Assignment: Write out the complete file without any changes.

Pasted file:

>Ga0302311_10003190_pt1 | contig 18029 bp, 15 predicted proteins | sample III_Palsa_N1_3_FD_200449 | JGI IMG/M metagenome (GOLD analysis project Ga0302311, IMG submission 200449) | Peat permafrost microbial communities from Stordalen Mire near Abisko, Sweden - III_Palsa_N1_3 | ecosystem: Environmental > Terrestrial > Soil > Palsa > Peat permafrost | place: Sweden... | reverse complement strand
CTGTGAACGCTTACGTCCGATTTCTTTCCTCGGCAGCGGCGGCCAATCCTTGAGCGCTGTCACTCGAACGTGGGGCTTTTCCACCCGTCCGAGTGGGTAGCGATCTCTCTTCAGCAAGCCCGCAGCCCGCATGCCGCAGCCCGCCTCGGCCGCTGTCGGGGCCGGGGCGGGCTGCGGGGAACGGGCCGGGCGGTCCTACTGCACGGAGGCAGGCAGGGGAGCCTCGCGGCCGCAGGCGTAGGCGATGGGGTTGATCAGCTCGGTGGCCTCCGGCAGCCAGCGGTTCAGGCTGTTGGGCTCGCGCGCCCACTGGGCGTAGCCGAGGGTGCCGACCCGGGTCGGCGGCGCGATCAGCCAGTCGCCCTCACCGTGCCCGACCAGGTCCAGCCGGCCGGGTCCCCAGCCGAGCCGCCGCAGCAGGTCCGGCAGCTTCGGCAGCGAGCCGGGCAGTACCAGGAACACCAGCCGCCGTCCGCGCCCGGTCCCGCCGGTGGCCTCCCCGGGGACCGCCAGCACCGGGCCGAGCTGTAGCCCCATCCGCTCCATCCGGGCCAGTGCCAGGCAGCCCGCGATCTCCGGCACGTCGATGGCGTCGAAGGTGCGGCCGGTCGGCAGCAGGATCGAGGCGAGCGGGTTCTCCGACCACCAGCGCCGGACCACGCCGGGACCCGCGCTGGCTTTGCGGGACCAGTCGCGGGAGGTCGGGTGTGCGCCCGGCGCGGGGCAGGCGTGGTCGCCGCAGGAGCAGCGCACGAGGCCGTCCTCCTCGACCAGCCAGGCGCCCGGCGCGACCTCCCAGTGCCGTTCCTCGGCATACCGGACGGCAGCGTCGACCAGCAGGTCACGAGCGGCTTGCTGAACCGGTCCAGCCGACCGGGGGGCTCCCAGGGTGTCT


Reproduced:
>Ga0302311_10003190_pt1 | contig 18029 bp, 15 predicted proteins | sample III_Palsa_N1_3_FD_200449 | JGI IMG/M metagenome (GOLD analysis project Ga0302311, IMG submission 200449) | Peat permafrost microbial communities from Stordalen Mire near Abisko, Sweden - III_Palsa_N1_3 | ecosystem: Environmental > Terrestrial > Soil > Palsa > Peat permafrost | place: Sweden... | reverse complement strand
CTGTGAACGCTTACGTCCGATTTCTTTCCTCGGCAGCGGCGGCCAATCCTTGAGCGCTGTCACTCGAACGTGGGGCTTTTCCACCCGTCCGAGTGGGTAGCGATCTCTCTTCAGCAAGCCCGCAGCCCGCATGCCGCAGCCCGCCTCGGCCGCTGTCGGGGCCGGGGCGGGCTGCGGGGAACGGGCCGGGCGGTCCTACTGCACGGAGGCAGGCAGGGGAGCCTCGCGGCCGCAGGCGTAGGCGATGGGGTTGATCAGCTCGGTGGCCTCCGGCAGCCAGCGGTTCAGGCTGTTGGGCTCGCGCGCCCACTGGGCGTAGCCGAGGGTGCCGACCCGGGTCGGCGGCGCGATCAGCCAGTCGCCCTCACCGTGCCCGACCAGGTCCAGCCGGCCGGGTCCCCAGCCGAGCCGCCGCAGCAGGTCCGGCAGCTTCGGCAGCGAGCCGGGCAGTACCAGGAACACCAGCCGCCGTCCGCGCCCGGTCCCGCCGGTGGCCTCCCCGGGGACCGCCAGCACCGGGCCGAGCTGTAGCCCCATCCGCTCCATCCGGGCCAGTGCCAGGCAGCCCGCGATCTCCGGCACGTCGATGGCGTCGAAGGTGCGGCCGGTCGGCAGCAGGATCGAGGCGAGCGGGTTCTCCGACCACCAGCGCCGGACCACGCCGGGACCCGCGCTGGCTTTGCGGGACCAGTCGCGGGAGGTCGGGTGTGCGCCCGGCGCGGGGCAGGCGTGGTCGCCGCAGGAGCAGCGCACGAGGCCGTCCTCCTCGACCAGCCAGGCGCCCGGCGCGACCTCCCAGTGCCGTTCCTCGGCATACCGGACGGCAGCGTCGACCAGCAGGTCACGAGCGGCTTGCTGAACCGGTCCAGCCGACCGGGGGGCTCCCAGGGTGTCT